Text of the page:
Writing utensils, rapresenting products of Arima

Katsushika Hokusai
1760 - 1849
Writing utensils, rapresenting products of Arima
Woodblock print, nishiki-e
Surimono, shikishiban, 207 x 181 mm

Signed: Fusenkyo Iitsu hitsu
Publisher: Yomogawa
Series: A Series of Horses - Umazukushi

Very fine impression, embellished with metallic pigments, silver and gold. Fine colour and condition.

The print depicts writing utensils: two doll-capped brushes and a portable brass writing set on a folded sheet of paper, in the foreground a sheathed knife and scissors. In the background a Yatate, a Japanese personal writing set in the shape of a pipe.

Poem by Chikushien Itoyori, which refers to Mount Arima, its hot springs and bamboo grass.

Mount Arima is like the rouge on a bamboo / Grass base used by the women at the bathhouse / rustling gently in the Spring breeze. 

Another impression of this surimono, coming from the Hayashi collection, is published in Edythe Polster – Alfred H. Marks, Surimono: Prints by Elbow, Washington, D.C., 1980, no. 305, p. 273, illustrated.

Another one is preserved at the Rijksmuseum Amsterdam. Inv. no. RP-P-1958-299.

The Rijksmuseum impression has been published twice:

  1. C. van Rappard-Boon And M. Forrer, Hokusai and his school, Amsterdam 1982; cat. no. 43, p.35
  2. Forrer, Surimono in the Rijksmuseum Amsterdam, Amsterdam 2013; cat. no. 257, p. 139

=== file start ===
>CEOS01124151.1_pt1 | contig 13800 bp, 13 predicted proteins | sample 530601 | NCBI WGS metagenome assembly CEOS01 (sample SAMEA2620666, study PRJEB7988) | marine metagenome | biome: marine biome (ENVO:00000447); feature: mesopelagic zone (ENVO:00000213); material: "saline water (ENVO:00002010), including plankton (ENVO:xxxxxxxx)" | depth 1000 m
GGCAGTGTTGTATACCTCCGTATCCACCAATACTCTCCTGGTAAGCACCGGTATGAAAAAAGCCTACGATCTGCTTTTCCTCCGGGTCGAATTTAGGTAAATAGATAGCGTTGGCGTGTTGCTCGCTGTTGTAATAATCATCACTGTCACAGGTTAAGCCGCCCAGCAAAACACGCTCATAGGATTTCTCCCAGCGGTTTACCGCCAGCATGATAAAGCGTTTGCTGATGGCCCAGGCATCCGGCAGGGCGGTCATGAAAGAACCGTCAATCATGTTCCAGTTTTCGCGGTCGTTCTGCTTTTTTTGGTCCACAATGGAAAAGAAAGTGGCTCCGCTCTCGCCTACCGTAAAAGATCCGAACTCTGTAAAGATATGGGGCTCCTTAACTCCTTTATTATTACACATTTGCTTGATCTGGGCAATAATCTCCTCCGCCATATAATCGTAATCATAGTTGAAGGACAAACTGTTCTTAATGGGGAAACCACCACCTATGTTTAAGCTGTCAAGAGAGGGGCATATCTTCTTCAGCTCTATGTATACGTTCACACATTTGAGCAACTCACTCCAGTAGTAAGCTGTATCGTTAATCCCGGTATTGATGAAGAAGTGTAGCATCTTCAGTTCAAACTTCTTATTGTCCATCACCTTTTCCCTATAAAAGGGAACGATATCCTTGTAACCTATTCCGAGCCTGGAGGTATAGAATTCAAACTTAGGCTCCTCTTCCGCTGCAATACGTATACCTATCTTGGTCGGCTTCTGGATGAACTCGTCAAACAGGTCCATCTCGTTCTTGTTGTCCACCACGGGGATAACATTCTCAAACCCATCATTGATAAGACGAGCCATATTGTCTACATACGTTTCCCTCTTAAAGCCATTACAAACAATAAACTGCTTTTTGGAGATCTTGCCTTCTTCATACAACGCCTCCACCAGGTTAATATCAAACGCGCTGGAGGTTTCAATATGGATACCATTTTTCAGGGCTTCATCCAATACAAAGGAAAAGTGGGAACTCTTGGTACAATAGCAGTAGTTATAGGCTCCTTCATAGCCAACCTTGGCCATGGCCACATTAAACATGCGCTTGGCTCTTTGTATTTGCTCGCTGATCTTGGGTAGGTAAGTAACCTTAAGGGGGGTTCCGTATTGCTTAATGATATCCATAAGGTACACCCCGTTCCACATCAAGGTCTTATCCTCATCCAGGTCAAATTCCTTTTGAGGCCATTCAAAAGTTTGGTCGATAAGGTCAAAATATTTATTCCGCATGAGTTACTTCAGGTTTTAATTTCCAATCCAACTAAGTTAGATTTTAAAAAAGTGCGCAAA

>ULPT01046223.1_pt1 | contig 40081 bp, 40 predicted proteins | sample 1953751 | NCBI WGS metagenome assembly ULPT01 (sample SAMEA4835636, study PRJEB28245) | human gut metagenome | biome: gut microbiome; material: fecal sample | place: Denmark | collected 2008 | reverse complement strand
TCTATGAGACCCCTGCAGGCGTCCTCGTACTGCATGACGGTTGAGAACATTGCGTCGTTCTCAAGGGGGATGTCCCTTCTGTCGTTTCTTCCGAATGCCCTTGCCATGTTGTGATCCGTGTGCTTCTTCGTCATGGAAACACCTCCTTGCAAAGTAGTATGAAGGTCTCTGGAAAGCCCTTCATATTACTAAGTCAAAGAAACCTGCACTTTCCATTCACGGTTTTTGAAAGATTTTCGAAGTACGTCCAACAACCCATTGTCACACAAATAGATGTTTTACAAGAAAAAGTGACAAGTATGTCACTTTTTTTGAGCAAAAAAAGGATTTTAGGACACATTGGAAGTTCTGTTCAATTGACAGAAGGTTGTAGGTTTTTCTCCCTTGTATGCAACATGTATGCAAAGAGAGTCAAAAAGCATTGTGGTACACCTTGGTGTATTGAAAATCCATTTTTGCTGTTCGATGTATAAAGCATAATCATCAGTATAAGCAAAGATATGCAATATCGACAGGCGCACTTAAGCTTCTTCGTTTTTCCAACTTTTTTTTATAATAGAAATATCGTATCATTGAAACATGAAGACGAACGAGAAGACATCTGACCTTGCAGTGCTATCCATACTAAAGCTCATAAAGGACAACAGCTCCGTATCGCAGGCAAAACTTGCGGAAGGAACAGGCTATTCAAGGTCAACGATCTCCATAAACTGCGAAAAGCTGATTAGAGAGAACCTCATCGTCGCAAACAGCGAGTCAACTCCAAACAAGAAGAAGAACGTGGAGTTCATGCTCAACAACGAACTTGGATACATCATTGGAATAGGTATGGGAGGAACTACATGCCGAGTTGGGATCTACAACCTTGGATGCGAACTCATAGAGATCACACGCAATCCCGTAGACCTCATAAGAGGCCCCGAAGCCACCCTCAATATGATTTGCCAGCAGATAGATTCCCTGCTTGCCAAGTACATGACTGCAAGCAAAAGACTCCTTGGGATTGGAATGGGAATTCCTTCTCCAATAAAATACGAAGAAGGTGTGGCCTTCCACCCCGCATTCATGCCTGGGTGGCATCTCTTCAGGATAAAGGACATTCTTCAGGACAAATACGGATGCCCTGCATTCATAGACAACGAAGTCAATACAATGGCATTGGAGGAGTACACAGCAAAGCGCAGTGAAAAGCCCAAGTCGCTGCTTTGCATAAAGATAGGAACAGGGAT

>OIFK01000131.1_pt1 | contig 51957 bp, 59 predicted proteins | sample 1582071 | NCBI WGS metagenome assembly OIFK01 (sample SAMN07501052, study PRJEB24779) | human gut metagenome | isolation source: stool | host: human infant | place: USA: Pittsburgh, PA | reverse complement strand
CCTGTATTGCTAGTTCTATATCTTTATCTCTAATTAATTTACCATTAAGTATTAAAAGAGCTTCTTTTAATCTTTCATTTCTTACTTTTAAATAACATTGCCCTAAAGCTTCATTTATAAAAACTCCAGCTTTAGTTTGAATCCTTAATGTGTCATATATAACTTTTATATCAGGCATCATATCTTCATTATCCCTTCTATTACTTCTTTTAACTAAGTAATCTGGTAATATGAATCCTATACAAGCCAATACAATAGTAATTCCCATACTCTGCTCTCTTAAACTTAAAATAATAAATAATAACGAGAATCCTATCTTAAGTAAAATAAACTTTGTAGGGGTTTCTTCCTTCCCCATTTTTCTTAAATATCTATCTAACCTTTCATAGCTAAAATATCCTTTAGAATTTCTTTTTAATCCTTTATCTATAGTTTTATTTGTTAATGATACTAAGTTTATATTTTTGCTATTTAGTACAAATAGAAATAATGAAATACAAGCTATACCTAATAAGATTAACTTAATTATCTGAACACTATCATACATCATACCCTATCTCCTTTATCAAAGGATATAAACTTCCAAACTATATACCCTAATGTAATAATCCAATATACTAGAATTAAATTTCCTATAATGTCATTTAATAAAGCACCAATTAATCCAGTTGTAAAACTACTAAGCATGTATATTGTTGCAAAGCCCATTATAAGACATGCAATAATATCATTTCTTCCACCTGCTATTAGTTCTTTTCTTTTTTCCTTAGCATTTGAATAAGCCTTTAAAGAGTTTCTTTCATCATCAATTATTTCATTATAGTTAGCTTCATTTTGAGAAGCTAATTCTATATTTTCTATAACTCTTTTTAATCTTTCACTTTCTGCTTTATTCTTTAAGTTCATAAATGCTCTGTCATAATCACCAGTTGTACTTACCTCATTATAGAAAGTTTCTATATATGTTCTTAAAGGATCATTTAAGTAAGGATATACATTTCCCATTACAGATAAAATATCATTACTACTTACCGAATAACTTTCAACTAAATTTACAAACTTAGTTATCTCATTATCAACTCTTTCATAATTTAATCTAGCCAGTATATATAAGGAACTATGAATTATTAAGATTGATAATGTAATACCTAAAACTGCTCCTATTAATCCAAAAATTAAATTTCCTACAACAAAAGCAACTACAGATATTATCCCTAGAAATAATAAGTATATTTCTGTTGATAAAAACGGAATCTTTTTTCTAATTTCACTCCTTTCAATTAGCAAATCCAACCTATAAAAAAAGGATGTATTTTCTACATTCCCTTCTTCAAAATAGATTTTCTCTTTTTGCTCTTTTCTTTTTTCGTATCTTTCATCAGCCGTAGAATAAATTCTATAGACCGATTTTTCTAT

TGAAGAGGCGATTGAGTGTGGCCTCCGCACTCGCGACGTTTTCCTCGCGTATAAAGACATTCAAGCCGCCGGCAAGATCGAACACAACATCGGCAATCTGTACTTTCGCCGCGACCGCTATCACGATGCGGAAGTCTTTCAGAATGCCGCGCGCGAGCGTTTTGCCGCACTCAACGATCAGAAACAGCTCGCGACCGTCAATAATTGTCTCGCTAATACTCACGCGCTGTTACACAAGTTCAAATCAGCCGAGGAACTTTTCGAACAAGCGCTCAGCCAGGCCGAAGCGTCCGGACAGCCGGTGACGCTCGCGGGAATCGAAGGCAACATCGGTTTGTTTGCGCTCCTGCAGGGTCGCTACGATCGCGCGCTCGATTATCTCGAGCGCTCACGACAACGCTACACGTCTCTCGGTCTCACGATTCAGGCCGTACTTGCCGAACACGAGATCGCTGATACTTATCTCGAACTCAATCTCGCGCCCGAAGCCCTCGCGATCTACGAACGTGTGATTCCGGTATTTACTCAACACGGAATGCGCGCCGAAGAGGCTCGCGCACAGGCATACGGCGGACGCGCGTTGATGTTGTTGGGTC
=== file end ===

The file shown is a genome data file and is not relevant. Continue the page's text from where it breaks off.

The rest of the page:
Katsushika Hokusai, dominated the scene of the art of the Japanese print (Ukiyo-e) in the field of book illustration, drawing and painting. He was born in the Honjo district of Edo. His passion for art began at an early age; he was adopted by an illustrious family of artisans who introduced him to wood engraving. This  influenced his career and at the age of 18 he entered at the studio of Katsukawa Shunso (1726-1793), who specialised in  prints depicting the popular Kabuki  theatre. Under the pseudonym of Shunro, around the 1780s, he got to know artists like Shigemasa (1739-1820) and Kiyonaga (1752-1815) who influenced his drawing of figures. Around 1790 he produced his first important prints which he signed  Kako. He also produced fine Surimono. In 1797 he married and took the name Hokusai, becoming one of the foremost illustrators and artists of Japan. Among his most famous work are the ehon, books of images, as the 15 albums of drawings entitled Manga. The most celebrated of his prints series is The thirty-six views of Mount Fuji, early thirties. Amongst his many pupils: Shinsai, Hokuju, Hokuba, Hokkei, Shigenobu.

Other works of the master